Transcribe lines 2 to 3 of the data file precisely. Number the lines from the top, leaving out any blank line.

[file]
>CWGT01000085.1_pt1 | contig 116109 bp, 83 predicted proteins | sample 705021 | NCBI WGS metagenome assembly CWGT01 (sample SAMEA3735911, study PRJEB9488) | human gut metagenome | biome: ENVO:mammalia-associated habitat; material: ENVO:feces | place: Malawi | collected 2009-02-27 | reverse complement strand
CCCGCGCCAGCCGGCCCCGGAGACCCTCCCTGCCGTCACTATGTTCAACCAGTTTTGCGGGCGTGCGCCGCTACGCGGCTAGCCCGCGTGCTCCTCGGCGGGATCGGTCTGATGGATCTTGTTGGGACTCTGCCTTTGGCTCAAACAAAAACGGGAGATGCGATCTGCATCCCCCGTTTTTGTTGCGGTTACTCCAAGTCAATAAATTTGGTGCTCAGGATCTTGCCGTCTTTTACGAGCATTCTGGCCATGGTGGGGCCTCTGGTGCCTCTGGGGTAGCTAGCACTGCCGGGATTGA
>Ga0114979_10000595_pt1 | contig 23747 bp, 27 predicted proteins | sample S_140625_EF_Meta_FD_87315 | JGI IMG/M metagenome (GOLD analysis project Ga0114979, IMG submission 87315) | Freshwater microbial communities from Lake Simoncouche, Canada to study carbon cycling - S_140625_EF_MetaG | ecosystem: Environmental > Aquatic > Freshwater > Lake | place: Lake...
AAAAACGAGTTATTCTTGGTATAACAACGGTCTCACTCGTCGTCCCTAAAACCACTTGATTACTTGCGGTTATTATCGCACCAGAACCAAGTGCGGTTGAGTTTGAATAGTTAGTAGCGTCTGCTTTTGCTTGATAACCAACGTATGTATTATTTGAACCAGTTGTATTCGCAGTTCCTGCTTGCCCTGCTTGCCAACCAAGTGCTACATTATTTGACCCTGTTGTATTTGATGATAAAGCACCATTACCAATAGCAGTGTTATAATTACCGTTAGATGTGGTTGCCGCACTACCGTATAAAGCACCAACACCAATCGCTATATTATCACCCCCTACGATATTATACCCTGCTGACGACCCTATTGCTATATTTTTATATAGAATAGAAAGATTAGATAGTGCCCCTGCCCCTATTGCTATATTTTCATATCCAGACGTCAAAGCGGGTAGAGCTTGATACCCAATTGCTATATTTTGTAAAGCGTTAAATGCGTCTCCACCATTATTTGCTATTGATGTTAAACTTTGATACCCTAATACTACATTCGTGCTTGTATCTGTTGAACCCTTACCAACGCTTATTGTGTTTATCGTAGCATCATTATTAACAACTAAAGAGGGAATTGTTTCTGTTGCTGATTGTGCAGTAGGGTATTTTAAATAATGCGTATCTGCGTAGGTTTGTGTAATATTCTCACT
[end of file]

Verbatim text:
CCCGCGCCAGCCGGCCCCGGAGACCCTCCCTGCCGTCACTATGTTCAACCAGTTTTGCGGGCGTGCGCCGCTACGCGGCTAGCCCGCGTGCTCCTCGGCGGGATCGGTCTGATGGATCTTGTTGGGACTCTGCCTTTGGCTCAAACAAAAACGGGAGATGCGATCTGCATCCCCCGTTTTTGTTGCGGTTACTCCAAGTCAATAAATTTGGTGCTCAGGATCTTGCCGTCTTTTACGAGCATTCTGGCCATGGTGGGGCCTCTGGTGCCTCTGGGGTAGCTAGCACTGCCGGGATTGA
>Ga0114979_10000595_pt1 | contig 23747 bp, 27 predicted proteins | sample S_140625_EF_Meta_FD_87315 | JGI IMG/M metagenome (GOLD analysis project Ga0114979, IMG submission 87315) | Freshwater microbial communities from Lake Simoncouche, Canada to study carbon cycling - S_140625_EF_MetaG | ecosystem: Environmental > Aquatic > Freshwater > Lake | place: Lake...